5. This is clearly not just a controversial subject but also a complicated one. Are you prepared to talk about this with someone who asks you the title question? Why or why not? What do you still need to think out for yourself? How can we help each other be ready to discuss this with others?
    
 
Confronting Christianity
Small Group Discussion Questions
Chapter 10: Doesn’t Christianity Condone Slavery?
1. Why is this chapter in this book? Why does the issue of slavery call for a chapter-length discussion in a book about hard questions facing the Christian faith today? Before reading this chapter, how would you have answered the title question?

2. How did McLaughlin answer the question? What nuances does she bring to the discussion? What part(s) of the question did she treat as simple, and what did she treat as complex? What ironies did she surface? We have often seen her steer a topic in unexpected directions. Did she surprise you? How so?

3. The Bible has a lot to say about slavery in both the Old and New Testaments. How did Scripture inform McLaughlin’s answer to the title question? What was the most helpful and/or challenging thing you learned from surveying the biblical data? Are there additional Scripture passages you think should be included in the discussion?

4. What is the role of history in McLaughlin’s answer? Are there any missing important historical considerations that need added into the conversation?

5. Could you give an “elevator speech” (a concise speech deliverable in a short time on the essence of a matter) answer to this question now that you’ve read the chapter? Why or why not?
    
 
Confronting Christianity
Small Group Discussion Questions
Chapter 11: How Could a Loving God Allow So Much Suffering?
1. The need for this chapter is obvious to all but the most blindly optimistic. McLaughlin calls it, “the question that haunts us all at one time or another” and points out that, “For many, this question torpedoes the Christian faith.” What has been your own story of wrestling with the relationship between Christianity and the existence of suffering? Before reading this chapter, how would you have answered the title question?

2. Yet, again, McLaughlin turns the discussion in potentially unexpected directions. Without discounting the awfulness of suffering or offering facile solutions, she agrees with her friend whose son was brain damaged in a sports accident, “People often think that the reality of suffering is an embarrassment to the Christian faith. But I think suffering is the greatest apologetic for Christianity there is.” How does McLaughlin get to this surprising conclusion? Through what stops along the path does she progress to reach that destination? 

3. McLaughlin emphasizes the difference between Christianity’s ideas on this subject and the comparative ideas of other world religions (esp. Buddhism) and other world views (esp. atheism). How do these comparisons help us to evaluate answers to the question at hand?

4. Woven throughout this chapter is the story of the raising of Lazarus in John chapter 11. How does this story contribute to our understanding of the relation between Christianity and suffering (and even death)? What other Scripture might inform our answers to the main question?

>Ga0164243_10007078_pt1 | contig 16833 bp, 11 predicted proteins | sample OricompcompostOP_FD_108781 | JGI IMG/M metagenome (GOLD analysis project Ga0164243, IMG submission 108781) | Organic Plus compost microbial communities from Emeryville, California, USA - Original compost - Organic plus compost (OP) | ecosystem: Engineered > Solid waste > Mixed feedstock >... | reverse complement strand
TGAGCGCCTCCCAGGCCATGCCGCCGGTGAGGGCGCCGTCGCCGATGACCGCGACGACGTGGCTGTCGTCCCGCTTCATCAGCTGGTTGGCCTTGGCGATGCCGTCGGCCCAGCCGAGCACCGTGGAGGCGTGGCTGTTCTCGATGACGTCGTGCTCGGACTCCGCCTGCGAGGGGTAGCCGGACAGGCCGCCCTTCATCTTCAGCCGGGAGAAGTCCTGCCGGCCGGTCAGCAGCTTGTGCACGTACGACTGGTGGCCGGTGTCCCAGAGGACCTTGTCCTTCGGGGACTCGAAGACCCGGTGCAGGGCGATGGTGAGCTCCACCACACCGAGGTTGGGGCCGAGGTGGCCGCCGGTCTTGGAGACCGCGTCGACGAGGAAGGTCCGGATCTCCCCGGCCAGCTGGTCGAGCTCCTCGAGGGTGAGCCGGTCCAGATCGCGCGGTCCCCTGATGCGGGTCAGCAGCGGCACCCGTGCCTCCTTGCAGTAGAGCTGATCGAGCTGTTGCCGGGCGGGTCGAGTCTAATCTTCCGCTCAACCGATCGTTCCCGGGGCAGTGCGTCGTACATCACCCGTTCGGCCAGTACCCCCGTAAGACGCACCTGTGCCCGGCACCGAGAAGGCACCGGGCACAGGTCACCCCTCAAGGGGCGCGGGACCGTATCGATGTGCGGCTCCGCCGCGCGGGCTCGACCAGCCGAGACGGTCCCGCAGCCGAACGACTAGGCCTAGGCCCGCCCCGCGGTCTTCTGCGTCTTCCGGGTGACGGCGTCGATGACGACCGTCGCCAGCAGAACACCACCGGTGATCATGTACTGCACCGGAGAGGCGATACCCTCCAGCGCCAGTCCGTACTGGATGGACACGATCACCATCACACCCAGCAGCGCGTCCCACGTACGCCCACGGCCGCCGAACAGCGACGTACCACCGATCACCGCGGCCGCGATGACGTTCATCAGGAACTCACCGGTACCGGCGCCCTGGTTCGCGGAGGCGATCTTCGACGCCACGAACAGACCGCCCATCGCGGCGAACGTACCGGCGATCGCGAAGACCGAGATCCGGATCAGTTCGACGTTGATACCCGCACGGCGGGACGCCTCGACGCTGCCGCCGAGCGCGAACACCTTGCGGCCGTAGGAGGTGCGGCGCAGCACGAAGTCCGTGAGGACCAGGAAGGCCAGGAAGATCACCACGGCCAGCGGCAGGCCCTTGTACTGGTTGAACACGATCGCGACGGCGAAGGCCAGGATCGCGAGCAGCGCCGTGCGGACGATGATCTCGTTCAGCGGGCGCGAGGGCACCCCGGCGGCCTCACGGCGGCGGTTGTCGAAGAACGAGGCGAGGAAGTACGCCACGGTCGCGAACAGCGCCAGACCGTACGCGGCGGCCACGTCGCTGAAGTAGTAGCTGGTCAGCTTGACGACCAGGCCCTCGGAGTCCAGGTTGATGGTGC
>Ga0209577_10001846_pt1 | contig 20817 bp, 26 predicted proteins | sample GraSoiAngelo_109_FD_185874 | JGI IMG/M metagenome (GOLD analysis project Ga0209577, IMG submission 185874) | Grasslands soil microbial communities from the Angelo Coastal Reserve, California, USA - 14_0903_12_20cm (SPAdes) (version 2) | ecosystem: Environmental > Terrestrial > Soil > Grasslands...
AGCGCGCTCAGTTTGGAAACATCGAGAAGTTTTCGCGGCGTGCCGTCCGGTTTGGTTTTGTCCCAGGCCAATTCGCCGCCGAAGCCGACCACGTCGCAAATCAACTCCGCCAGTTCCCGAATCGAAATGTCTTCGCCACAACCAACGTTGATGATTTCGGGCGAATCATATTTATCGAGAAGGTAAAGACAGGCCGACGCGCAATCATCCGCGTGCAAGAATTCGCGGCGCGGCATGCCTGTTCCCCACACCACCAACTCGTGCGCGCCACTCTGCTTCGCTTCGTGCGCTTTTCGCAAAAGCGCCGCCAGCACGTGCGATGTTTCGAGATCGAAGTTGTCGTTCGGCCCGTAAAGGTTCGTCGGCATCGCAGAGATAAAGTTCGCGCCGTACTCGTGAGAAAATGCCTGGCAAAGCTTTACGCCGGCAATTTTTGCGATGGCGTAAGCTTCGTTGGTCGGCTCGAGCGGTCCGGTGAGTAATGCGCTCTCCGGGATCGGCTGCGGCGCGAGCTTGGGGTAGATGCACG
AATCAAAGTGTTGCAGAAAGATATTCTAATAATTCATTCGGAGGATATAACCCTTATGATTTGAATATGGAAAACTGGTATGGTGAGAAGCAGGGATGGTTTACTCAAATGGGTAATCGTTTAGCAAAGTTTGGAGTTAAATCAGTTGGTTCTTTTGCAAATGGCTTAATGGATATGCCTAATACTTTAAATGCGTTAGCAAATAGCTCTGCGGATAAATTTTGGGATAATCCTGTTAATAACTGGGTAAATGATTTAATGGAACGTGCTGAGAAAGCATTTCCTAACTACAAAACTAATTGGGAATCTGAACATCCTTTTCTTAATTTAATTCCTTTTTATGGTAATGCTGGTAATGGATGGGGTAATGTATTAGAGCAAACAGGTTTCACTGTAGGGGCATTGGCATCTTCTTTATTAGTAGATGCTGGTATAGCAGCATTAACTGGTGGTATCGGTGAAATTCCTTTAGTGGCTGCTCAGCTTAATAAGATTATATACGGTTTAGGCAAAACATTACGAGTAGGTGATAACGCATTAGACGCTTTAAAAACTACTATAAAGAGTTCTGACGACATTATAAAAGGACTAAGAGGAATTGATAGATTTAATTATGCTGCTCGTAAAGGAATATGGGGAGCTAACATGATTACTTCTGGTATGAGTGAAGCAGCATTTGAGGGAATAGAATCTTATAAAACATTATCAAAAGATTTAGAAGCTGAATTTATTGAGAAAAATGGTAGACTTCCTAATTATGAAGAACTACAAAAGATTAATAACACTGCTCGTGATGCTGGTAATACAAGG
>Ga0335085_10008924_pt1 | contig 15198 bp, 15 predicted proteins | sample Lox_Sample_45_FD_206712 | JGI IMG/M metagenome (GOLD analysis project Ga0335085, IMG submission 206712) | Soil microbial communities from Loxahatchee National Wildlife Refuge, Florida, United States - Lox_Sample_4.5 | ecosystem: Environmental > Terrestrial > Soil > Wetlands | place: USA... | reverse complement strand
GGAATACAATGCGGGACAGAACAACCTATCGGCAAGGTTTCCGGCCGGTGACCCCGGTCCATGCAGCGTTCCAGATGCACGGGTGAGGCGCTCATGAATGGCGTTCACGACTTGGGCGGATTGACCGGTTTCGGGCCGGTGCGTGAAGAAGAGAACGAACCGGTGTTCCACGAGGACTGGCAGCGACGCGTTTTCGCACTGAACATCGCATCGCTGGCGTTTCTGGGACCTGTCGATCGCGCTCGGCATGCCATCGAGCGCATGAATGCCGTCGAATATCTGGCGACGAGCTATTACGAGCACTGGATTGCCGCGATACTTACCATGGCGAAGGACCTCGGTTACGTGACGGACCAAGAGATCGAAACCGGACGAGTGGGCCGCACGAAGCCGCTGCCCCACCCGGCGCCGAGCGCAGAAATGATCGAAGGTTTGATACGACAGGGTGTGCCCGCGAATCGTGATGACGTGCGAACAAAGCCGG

5. What might you say now to a skeptical friend when they confront you with this question? Would your approach be different if they were currently going through a painful experience than if they were just asking it in the abstract? Why or why not?  

 
Confronting Christianity
Small Group Discussion Questions
Chapter 12: How Could a Loving God Send People to Hell?
1. Why is it that “We twenty-first century Westerners hate judgment” (pg. 209)? If we hate the very idea of judgment, we will find the reality of hell, “the most difficult thing Christians are called to believe” (pg. 210). What thoughts and feelings does the title question raise within you? Before reading this chapter, how would you have answered its central question? Why does McLaughlin believe this is the “hardest question in the this book” (pg. 210)?

2. By this point in our reading of Confronting Christianity, we have probably come to expect the unexpected. How does McLaughlin go about answering the key question of this chapter? How does she make her case that judgment could be good and even great? How does she interact with science, reason, philosophy, and current events to reach counterintuitive conclusions? What are the most compelling and thought-provoking  ideas she shares in this chapter? What leaves you still scratching your head?

3. What is the role of Scripture in this chapter? McLaughlin weaves into this chapter the story of the Lost Son (Luke 15:11-32), Jesus’ feelings about the “cup” of God’s wrath (Luke 22:42-44, and see footnote 16 on page 216), God’s name as revealed to Hagar (Genesis 16:13), and the paradoxical combination of the Lamb who has wrath (Revelation 6:16-17). What does each Scripture employed contribute to the picture of God that McLaughlin is painting for us? What other Scripture might you want to bring into the discussion?

4. In this final chapter, McLaughlin pulls various threads together from throughout the rest of the book. How does this chapter serve to unify and cap the argument of Confronting Christianity? What questions did this chapter raise that you would like to think about more and discuss?

5. Do you feel more prepared to engage with skeptics on these crucial questions? Why or why not?